CHAMPLAIN — The Village of Champlain’s new Wastewater Credit Policy had the Village Board reassessing claims that were denied over the past few years.
The village has always had a policy, but the new one passed by the board in August is more definitive, according to Mayor Gregory Martin.
Now, no credits will be given if the amount of water at issue went through the sewage-treatment plant.
“We treat all the water that goes through that plant,” he said, so it’s a cost to the village.
“Your water and wastewater bills, like anywhere, are dependent on your total-water usage,” he said. “Your wastewater bill is figured from that, as well as your water bill.”
So if the water meter shows a monthly use of 1,000 gallons, it is presumed 1,000 gallons went through the wastewater plant, for example.
But, in some cases, for example if a villager fills a swimming pool, that water does not end up at the plant.
“In the past, we took a reading off their water meter, and they would fill their pool. We would go back and read it again to see how much water they put in their pool.
“Theoretically, that water doesn’t go in the wastewater system. We would issue a credit on their wastewater bill for that amount,” Martin said.
On the other hand, a toilet that keeps running does use more water, and that water does end up processed at the sewer plant at the far end of River Street.
The new policy is very clear, Martin said, that such extra usage would not qualify for a credit.
FORGOT WATER ON
Trustee Thomas Trombley suggested a review of back claims for possible reimbursement.
Champlain resident Keith LaPlante made the original request, asking for a sewer credit of $990, which was approved by the Village Board in August.
“He has an indoor pool,” Martin said. “He turned the water on to fill this indoor pool. He turned the water on and forgot about it and went away for a few days.
“When the village crew was going around reading water meters the last time, they noticed the dial was spinning rapidly and they checked on it.”
The crew found water running profusely and coming out of the pool and going out a drain.
“It never reached the wastewater system,” Martin said. “You’re looking somewhere at 61,000 extra gallons.”
The village gave LaPlante a credit, he said.
The new policy will give the village a better handle on water usage.
“We have to monitor all that,” Martin said. “We have to check all that, not only being pumped but what is going through the wastewater system and what is going back into the river.”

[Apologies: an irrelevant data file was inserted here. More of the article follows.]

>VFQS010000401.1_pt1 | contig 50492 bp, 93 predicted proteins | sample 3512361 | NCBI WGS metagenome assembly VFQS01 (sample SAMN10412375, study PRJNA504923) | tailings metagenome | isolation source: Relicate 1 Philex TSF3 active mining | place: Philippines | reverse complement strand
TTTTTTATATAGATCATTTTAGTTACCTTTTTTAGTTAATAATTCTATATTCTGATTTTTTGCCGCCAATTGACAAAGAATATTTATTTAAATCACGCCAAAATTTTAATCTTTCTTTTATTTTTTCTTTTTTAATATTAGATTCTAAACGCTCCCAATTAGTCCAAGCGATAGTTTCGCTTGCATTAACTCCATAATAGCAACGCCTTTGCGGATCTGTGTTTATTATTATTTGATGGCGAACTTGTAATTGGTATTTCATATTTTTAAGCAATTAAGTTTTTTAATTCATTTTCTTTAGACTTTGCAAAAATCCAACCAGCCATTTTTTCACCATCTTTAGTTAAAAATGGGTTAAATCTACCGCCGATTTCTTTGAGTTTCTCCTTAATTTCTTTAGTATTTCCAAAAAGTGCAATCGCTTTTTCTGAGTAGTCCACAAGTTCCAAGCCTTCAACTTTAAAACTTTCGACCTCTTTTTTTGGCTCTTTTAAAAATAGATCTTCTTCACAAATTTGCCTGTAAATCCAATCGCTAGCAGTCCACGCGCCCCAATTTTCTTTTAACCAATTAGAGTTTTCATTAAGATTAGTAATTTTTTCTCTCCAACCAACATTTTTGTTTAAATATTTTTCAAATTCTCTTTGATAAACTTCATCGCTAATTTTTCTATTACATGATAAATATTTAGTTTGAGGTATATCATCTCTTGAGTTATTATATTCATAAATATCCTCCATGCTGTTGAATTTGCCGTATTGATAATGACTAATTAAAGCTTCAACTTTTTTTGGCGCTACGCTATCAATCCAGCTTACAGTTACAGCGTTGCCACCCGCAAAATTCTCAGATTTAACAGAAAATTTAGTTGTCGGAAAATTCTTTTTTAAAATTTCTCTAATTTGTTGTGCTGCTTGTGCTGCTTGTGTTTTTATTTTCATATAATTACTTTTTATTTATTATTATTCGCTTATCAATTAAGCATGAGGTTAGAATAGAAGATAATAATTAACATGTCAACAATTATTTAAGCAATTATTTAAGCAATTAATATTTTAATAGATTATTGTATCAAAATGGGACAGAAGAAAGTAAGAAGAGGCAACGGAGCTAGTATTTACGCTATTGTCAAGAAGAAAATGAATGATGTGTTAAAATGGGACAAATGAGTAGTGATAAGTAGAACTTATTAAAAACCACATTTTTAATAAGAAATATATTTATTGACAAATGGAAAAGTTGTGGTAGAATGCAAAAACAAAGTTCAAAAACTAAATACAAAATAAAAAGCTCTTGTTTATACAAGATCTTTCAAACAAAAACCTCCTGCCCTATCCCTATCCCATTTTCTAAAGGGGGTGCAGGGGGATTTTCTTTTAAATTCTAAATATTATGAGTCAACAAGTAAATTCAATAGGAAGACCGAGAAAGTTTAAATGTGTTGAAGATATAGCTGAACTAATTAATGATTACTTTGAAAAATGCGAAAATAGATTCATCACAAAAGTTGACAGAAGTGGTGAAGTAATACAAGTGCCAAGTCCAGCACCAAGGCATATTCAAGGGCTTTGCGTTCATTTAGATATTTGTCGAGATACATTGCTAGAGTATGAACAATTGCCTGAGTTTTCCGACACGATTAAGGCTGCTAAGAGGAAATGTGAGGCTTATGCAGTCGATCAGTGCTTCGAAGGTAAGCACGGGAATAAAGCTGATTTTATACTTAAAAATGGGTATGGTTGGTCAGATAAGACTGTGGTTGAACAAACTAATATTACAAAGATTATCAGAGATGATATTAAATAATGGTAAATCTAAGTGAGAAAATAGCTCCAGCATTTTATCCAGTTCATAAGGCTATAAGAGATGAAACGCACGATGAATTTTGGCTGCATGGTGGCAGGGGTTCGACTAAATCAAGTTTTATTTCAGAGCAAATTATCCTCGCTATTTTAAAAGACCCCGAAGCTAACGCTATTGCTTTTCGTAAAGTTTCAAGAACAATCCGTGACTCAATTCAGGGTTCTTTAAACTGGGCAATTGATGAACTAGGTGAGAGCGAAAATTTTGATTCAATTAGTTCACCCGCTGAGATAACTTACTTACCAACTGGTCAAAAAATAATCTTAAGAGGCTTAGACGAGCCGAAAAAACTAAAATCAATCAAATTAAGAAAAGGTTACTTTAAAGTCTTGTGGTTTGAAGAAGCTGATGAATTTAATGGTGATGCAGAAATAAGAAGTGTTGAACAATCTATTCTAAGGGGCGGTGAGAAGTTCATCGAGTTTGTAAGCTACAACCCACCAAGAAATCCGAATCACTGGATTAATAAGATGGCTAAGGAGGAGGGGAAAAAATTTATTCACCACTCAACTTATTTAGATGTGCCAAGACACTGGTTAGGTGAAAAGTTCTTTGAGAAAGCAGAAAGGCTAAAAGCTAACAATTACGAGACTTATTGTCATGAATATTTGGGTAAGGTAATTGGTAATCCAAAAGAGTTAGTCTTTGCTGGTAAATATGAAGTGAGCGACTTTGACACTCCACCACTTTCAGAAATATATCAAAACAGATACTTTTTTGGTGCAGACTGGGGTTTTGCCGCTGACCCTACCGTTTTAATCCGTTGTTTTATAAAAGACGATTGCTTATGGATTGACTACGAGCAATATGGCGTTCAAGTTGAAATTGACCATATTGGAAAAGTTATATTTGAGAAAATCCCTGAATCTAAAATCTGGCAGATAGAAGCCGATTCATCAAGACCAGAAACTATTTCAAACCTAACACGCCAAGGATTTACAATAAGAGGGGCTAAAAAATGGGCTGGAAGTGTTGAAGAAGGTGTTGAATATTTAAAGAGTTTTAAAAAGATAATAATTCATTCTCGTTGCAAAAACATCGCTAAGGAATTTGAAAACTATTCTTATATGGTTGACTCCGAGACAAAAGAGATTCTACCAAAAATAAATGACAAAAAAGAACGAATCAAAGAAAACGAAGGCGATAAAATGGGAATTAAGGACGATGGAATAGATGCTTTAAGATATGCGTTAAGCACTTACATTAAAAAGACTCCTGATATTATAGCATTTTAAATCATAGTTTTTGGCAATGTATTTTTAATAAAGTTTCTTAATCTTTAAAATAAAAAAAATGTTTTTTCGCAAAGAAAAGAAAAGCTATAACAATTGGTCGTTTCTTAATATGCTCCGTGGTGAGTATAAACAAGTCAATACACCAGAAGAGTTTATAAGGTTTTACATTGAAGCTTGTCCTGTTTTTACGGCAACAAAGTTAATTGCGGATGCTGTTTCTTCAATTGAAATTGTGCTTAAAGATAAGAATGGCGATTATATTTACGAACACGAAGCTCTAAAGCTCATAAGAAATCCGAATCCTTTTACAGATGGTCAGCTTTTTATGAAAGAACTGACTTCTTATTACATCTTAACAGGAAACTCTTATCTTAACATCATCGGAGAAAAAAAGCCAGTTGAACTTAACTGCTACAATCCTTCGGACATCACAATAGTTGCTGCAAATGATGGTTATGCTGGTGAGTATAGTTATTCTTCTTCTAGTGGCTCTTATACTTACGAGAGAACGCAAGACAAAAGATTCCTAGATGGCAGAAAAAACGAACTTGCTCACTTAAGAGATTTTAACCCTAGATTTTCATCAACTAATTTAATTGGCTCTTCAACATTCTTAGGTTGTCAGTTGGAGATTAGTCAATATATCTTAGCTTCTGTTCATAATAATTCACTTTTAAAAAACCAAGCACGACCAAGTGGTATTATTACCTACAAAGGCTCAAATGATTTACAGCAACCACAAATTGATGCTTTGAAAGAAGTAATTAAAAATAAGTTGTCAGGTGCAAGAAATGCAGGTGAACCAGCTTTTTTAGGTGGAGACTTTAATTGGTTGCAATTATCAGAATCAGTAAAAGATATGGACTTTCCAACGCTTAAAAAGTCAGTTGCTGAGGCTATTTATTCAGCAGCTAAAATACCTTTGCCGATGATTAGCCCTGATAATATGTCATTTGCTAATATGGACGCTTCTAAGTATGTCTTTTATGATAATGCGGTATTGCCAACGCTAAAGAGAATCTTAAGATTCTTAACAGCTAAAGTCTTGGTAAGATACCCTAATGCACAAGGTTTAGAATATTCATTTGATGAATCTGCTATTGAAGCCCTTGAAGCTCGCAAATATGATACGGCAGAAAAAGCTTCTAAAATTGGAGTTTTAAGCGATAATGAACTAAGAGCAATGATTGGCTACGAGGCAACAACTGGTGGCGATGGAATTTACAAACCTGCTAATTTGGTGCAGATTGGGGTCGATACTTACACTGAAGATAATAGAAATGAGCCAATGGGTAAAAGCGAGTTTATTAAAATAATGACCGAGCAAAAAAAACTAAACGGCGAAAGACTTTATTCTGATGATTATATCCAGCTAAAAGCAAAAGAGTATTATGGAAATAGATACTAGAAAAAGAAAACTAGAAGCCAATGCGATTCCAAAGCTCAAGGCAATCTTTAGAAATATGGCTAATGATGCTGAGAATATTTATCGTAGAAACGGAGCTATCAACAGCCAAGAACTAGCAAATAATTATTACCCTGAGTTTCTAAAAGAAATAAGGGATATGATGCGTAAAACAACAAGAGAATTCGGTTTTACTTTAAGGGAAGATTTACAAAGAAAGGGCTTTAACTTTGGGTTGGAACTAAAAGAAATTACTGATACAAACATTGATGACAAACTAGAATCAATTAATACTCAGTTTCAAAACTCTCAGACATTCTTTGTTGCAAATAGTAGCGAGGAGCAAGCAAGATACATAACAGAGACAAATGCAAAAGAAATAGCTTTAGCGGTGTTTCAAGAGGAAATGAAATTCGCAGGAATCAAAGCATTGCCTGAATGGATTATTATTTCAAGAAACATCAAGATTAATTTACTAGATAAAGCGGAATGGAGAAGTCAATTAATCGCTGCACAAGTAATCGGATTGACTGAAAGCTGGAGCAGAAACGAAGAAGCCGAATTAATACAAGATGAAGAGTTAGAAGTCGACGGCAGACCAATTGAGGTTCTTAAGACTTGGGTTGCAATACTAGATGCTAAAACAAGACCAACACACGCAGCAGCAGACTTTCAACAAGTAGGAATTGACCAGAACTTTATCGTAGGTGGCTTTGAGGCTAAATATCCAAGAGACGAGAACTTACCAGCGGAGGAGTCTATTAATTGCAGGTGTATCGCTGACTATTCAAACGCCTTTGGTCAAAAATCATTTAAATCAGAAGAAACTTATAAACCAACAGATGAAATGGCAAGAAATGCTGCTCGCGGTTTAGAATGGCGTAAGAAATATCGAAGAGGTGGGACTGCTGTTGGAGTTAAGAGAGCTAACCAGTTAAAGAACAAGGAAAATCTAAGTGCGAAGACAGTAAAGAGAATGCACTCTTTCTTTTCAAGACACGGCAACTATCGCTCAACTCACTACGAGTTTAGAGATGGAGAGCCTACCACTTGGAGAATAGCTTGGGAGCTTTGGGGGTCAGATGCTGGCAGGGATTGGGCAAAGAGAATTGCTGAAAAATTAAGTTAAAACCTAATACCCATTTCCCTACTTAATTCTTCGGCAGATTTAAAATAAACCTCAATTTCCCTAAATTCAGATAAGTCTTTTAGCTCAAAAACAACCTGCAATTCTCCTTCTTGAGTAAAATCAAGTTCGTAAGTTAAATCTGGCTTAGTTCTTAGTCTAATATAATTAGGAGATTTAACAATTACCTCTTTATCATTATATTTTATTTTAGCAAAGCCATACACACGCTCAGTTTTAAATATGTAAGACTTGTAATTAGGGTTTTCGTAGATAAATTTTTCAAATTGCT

LOW WATER PRESSURE
The board also continues to address the issue of low water pressure on Prospect Street.
“We have a water tower up on the top of Prospect Hill,” Martin said. “It supplies water and water pressure for the whole village, as well as all of our town customers — Northeastern Clinton Central School, the border crossing in Champlain, so all of that.”
The closer a resident is located to the tower, the lower the water pressure.
“Because it’s a shorter run,” Martin said. “The first 14 residents on Prospect had very low pressure. Low pressure as defined as those under 20 pounds per square inch of water pressure.
“We’ve been wrestling this for a year. The (Clinton County) Health Department knows we have an issue there, and we’ve tried to address it.”
Residents were given the option to purchase an individual booster pump and place it on their systems.
“Then, after we inspected the installation, we would waive their service fees for their water,” Martin said. “It would give them better pressure and a little bit less on their water bill.
“Some people wanted it and did put their own pressure pumps in, and they were happy with their discounts.”
Other residents declined to do so.
“A complaint was filed with the Health Department,” Martin said. “They have been excellent with us and working with this problem. They gave us some time lines. They’ve been very good working with the village with water issues in the past and still continue to do so.”
ASKS FOR PATIENCE
Over the past five years, the village has been working with the Town of Champlain on a project that would bring water and sewer service to Route 11 and the West Service Road.
“It’s about an $11 million project,” Martin said. “It is designed to increase and update the water and wastewater service here in the Village of Champlain and help the village to sell water and wastewater services to the Town of Champlain.”
The town doesn’t have the capacity to do so.
So far, grant applications have come to nothing.
But if it does, part of the project would be new water tower in the Village of Champlain.
“Which will address all the water-issue problems we have,” Martin said. “The new water tower will be a standalone. It will be 60 feet in the air.
“The one we have now is currently on the ground. It (new tower) will address all these issues.
“If people will be a little patient, we will know more in the next five or six months where this project is going,” the mayor said. “I firmly believe it will address all these issues.”
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